From the Mighty Ducks to the Angels: Disney’s track record with sports

Paul Kariya, then a rookie on the Mighty Ducks, is seen in his first full–out scrimmage with the team at Anaheim Arena in 1994.

Paul Kariya, then a rookie on the Mighty Ducks, is seen in his first full–out scrimmage with the team at Anaheim Arena in 1994.

(Kari Rene Hall / Los Angeles Times)

The Walt Disney Co. loves a good sports story.

Just look at some of its popular films over the years — "Cool Runnings," about Jamaica's Olympic bobsled team; "Invincible," about a bartender who makes it onto the Philadelphia Eagles, and this year's "McFarland, USA," about a Central Valley high school track team.

So when Robert Iger, company chairman and chief executive, was appointed this week to lead the push to bring the Oakland Raiders and San Diego Chargers to Los Angeles, some wondered whether Disney would have a role too.

Iger's contract with Disney ends in 2018. Sources have said his position as nonexecutive chairman of Carson Holdings, the two NFL teams' joint venture, is a personal move and does not include Disney.

But that hasn't stopped experts from speculating about how the proposed stadium project could open doors for the Burbank media giant.

Here's a look at Disney's track record with sports.

"The Mighty Ducks"

A scene from the movie "D2: The Mighty Ducks." (Meila Penn / Walt Disney Pictures)

The 1992 story of a ragtag group of kids who go from hockey league losers to champions spawned two sequels, a cartoon show and an NHL franchise. Together, the three movies grossed more than $119 million in domestic box office sales and likely led to countless attempts to re-create the "knucklepuck" trick shot.

The Mighty Ducks of Anaheim

Mighty Ducks' goalie Jean–Sebastien Giguere (35) makes the stop on a shot by Jere Lehtinen (26) of the Dallas Stars (left) in the first period at the Pond in 2003. (Robert Lachman / Los Angeles Times)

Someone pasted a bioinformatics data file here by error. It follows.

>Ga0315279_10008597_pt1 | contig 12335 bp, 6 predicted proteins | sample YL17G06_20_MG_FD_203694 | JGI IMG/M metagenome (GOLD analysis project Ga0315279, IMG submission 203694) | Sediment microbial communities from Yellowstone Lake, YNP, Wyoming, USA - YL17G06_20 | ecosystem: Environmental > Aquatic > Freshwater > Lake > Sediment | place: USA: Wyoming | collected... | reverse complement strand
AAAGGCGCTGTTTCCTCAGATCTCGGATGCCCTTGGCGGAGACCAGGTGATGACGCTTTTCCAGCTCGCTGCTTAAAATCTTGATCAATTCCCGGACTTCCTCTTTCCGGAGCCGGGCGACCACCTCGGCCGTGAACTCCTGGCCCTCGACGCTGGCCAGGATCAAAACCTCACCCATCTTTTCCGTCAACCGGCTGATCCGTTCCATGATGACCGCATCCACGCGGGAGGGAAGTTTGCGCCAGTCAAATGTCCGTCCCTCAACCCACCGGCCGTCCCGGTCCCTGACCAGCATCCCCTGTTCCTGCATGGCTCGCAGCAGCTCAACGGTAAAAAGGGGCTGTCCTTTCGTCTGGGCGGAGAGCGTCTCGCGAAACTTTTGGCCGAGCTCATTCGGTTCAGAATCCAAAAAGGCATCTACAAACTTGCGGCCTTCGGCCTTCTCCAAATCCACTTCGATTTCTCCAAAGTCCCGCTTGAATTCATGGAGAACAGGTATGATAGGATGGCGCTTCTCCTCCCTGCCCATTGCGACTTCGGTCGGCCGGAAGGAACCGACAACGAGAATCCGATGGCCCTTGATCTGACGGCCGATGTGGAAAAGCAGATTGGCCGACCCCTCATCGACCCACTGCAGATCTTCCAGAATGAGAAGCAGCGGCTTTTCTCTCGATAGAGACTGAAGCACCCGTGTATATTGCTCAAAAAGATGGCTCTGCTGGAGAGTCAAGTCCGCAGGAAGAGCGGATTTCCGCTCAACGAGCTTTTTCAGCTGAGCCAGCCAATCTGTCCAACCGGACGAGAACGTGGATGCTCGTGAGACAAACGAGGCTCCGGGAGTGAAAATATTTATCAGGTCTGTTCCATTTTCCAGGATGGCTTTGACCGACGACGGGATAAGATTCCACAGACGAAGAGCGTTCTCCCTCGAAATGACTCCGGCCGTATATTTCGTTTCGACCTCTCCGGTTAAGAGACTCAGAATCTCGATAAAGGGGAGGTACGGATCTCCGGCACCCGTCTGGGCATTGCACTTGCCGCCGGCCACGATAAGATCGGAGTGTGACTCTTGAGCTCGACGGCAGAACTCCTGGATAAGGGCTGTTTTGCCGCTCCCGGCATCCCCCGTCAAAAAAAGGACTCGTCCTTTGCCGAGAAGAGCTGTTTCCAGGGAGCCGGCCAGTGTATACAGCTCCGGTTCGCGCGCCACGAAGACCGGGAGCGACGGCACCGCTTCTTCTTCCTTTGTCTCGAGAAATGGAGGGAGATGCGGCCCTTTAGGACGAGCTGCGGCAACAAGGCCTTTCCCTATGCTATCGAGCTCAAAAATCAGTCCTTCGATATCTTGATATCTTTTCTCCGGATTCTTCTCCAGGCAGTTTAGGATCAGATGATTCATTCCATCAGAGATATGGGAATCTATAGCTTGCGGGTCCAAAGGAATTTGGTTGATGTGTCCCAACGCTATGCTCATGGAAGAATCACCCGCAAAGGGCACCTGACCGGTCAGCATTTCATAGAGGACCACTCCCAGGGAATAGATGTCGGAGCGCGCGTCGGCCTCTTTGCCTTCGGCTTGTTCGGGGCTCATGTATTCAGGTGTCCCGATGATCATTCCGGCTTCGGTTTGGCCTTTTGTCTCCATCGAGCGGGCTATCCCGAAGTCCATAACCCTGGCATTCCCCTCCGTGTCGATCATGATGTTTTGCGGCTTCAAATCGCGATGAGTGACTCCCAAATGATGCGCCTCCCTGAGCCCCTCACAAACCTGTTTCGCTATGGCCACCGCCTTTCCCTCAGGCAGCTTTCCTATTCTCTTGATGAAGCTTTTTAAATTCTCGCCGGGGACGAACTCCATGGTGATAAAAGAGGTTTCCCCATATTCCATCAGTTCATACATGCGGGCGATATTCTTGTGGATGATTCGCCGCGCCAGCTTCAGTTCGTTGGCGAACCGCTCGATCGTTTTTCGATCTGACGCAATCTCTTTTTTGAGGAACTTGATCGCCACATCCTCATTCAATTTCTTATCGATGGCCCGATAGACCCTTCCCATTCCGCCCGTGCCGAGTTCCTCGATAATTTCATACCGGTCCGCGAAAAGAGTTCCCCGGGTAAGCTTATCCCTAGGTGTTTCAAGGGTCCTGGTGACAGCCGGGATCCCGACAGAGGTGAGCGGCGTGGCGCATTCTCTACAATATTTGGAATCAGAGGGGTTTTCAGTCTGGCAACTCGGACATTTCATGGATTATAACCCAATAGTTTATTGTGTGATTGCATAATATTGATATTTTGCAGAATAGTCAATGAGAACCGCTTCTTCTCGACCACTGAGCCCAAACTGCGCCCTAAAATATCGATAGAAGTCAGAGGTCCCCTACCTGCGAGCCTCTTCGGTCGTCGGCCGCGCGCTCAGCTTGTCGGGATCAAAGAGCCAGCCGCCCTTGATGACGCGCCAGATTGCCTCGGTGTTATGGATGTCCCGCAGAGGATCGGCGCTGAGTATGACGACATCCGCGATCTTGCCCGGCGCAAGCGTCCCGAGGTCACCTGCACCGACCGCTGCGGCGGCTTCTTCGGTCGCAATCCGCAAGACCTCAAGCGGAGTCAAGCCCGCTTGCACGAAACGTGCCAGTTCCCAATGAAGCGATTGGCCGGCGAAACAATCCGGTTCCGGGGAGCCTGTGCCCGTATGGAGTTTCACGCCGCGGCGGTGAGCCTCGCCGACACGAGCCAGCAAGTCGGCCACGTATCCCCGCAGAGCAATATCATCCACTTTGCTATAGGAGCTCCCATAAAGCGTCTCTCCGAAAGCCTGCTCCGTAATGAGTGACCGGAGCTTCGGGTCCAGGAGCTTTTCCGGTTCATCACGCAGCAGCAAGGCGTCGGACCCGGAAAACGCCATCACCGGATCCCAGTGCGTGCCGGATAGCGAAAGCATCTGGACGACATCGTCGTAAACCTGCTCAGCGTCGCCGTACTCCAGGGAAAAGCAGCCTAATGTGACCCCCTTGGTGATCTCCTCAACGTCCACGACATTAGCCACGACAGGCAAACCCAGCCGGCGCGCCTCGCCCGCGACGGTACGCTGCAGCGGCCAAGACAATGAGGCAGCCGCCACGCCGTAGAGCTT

Spurred by the success of the movies, then-Disney Chairman Michael Eisner christened the company's NHL team the Mighty Ducks. Disney paid $50 million in 1993 to launch the team. The move came as media companies were building regional sports networks and wanted to own teams. At the time, Paramount Communications owned the New York Rangers.

The naming decision generated widespread criticism from hockey fans, players and even the team's first coach, but it was a merchandising boon for Disney.

In 1997, a sports business newsletter ranked the Mighty Ducks of Anaheim as first among NHL franchises in merchandise sales for the 1994 and 1995 seasons.

After a lucrative start, the team eventually started to lose money — $12 million in 2002-03 when the team reached the Stanley Cup Final and $28 million in 2004.

Disney sold the team in 2005, and the team dropped "Mighty" from its name before the 2006-07 season, becoming known only as the Anaheim Ducks.

The Anaheim Angels

The Angels send their ace Jarrod Washburn to face Yankee pitcher Roger Clemens in a 2002 matchup. (Christine Cotter / Los Angeles Times)

Disney ventured into professional baseball in 1996 when it took control of the Anaheim Angels.

At the time, Disney was one of several corporate owners of sports teams — Tribune Co. owned the Chicago Cubs, and Time Warner controlled both the Atlanta Braves and Atlanta Hawks.

The Angels won the World Series in 2002, but had losses of more than $100 million during the era of Disney management. Disney sold the team in 2003 for $183 million.


This 2013 file photo shows the ESPN logo before an NFL football game between the Cincinnati Bengals and the Pittsburgh Steelers, in Cincinnati. (David Kohl / Associated Press)

Disney has owned the powerhouse cable sports network since 1996. ESPN has a $1.9-billion contract with the NFL for "Monday Night Football" and is one of the most lucrative brands Disney owns.

Earlier this month, Disney reported fourth-quarter earnings that beat Wall Street estimates, gains attributed to higher affiliate fees and advertising revenue from ESPN.

But even the sports cable network has suffered from cord-cutting. In August, Disney acknowledged that network subscriptions have decreased in the past few years as viewers opt for smaller cable bundles. But cable affiliate fees are still the largest profit source for most major entertainment companies, including Disney and Time Warner.

ESPN recently laid off about 4% of its workforce, about 300 employees, and closed popular sports and pop-culture website Grantland.

For more business news, follow @smasunaga.